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Rand Continues Recovery Following Shocking Mid-Term Budget

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The South African rand continued its recovery on Tuesday, strengthening to levels close to 14.0 per dollar, following last week’s budget-induced tumble.

USD/ZAR had climbed as high as 14.35 on Friday – the rand’s weakest level against the dollar in eleven months – as investors dumped South African assets in response to last week’s mid-term budget which exposed the country’s struggles with sluggish growth, falling tax revenues, rising national debt and high unemployment.

In his budget statement, South African Finance Minister Malusi Gigaba slashed the Treasury’s previous economic growth forecast for this year from 1.3% to just 0.7% and announced that the budget deficit would likely widen to 4.3% of GDP – well above the government’s target of 3.1%. Furthermore, Gigaba warned that 2017’s tax revenues would likely miss targets by R.51 billion ($3.64 billion).

In the aftermath of the budget, ratings agency Moody’s expressed concern over South Africa’s economic direction.

“Unless the government presents a credible fiscal consolidation plan in the February 2018 budget, debt sustainability is at risk,” Moody’s said in a statement.

The agency added that “the lack of fiscal consolidation in the budget is also a setback to already feeble business confidence and growth.”

“Feeble” is perhaps a generous adjective to use when describing business confidence in South Africa. One measure of confidence compiled by the Chamber of Commerce and Industry fell by 5.7 points in the third quarter to 89.6 – the measure’s lowest reading since the 1985 apartheid era.

It appears from recent changes in asset prices that markets have now fully priced in further sovereign ratings downgrades this year. Moody’s cut South Africa to Baa3 and assigned a negative outlook in June but, unlike Standard & Poor’s and Fitch, refrained from assigning a sub-investment grade, otherwise known as a “junk” rating. This discrepancy between Moody’s and its peers will likely be corrected when the agency next assesses South Africa on November 24th.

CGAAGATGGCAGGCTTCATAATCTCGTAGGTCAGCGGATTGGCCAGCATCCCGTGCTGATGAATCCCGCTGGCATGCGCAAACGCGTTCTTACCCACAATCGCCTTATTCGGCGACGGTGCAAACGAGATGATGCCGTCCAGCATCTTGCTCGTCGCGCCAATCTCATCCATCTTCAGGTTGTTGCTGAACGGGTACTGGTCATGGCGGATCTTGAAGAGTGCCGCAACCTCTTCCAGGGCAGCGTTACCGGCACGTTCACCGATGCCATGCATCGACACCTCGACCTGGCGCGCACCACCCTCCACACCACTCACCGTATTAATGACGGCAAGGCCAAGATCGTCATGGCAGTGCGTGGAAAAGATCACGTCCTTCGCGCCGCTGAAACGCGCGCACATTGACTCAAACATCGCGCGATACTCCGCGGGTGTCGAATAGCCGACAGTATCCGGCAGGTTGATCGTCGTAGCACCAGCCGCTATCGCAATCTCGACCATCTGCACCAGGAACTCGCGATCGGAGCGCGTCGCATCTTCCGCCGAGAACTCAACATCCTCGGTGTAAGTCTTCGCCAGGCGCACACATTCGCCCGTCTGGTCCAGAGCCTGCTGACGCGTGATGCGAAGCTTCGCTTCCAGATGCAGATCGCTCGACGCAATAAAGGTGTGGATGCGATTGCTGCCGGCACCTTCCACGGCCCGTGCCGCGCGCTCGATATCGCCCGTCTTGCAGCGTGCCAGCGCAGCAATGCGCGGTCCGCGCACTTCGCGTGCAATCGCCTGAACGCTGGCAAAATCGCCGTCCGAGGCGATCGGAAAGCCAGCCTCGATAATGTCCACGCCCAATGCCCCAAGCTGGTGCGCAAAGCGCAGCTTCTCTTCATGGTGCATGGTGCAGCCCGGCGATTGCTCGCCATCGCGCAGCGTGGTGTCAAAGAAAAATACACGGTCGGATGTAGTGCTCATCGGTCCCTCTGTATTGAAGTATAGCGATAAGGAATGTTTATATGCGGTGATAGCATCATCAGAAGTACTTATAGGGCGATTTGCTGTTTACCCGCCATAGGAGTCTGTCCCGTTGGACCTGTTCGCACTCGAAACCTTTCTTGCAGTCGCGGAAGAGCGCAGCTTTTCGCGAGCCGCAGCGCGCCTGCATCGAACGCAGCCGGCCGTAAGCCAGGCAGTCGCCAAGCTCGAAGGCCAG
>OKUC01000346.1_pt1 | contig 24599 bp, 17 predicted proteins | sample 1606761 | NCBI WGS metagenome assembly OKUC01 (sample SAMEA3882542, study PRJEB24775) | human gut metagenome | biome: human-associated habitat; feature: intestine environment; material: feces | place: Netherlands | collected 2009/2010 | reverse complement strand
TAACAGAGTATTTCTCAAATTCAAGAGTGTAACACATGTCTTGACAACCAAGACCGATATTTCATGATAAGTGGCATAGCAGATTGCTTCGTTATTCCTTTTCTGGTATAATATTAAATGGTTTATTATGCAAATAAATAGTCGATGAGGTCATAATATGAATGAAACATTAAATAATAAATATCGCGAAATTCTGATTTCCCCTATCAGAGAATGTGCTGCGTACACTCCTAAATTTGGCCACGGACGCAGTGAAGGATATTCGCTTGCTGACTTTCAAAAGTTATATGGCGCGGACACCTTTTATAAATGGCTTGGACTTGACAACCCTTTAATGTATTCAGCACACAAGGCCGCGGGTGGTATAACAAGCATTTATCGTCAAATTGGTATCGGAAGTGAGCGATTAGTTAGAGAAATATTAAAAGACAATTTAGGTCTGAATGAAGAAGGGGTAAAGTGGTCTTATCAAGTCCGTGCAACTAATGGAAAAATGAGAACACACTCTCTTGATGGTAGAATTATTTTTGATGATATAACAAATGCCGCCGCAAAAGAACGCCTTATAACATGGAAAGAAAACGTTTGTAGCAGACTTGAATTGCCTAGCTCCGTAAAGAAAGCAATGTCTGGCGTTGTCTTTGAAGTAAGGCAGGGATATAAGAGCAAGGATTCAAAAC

For the rand, the combination of economic and political fragility that prevails in South Africa, which may last for several years, appears to suggest only one direction ahead – lower – and that may indeed be the case against several of the FX majors, but against the US dollar the picture is perhaps less clear. Several major banks are continuing to forecast dollar weakness over the coming year – in September, ABN Amro expressed “strong conviction” on its bearish dollar predictions and Credit Agricole said this week that a recent dollar rebound was “unlikely to extend much further” – so the rand may benefit, or at least avoid a sharp depreciation, on the back of one currency’s weakness offsetting another’s.

In the short term, Standard Chartered’s chief FX strategist Warrick Butler believes that USD/ZAR rates in the high 13s can be achieved, but not much more.

Speaking to Reuters on Monday, Butler said that he could “certainly see a pullback to…13.85 as the shock and horror of our own Halloween budget speech starts to fade,” but after that the “picture is good for [USD/ZAR] bulls.”

Against the euro, the rand had weakened on Friday to 16.87 – a level not seen since June 2016 – but has since recovered to rates in the low 16s. Remarkably, the rand has lost more than 18% of its value against the euro since March, which is a hammer blow to South African importers who purchase most of their goods from eurozone countries.

Joel Wright Author: Joel Wright

Joel has been involved in the markets for the past 10 years. During that time he’s worked in market analysis teams in London, in the financial technology sector in Singapore – working mostly with automated trading tools and algorithms – and most recently he’s been planning FX risk hedging for an SME in Bangkok. Joel has a first-class honours degree in Financial Services and currently writes about foreign exchange for several global businesses.

You can get in touch with Joel via email here or via the contact page.
Please note that the opinions of our authors are their own and do not reflect the opinion of Best Exchange Rates and should not be taken as a reference to buy or sell any financial product. Full Disclaimer

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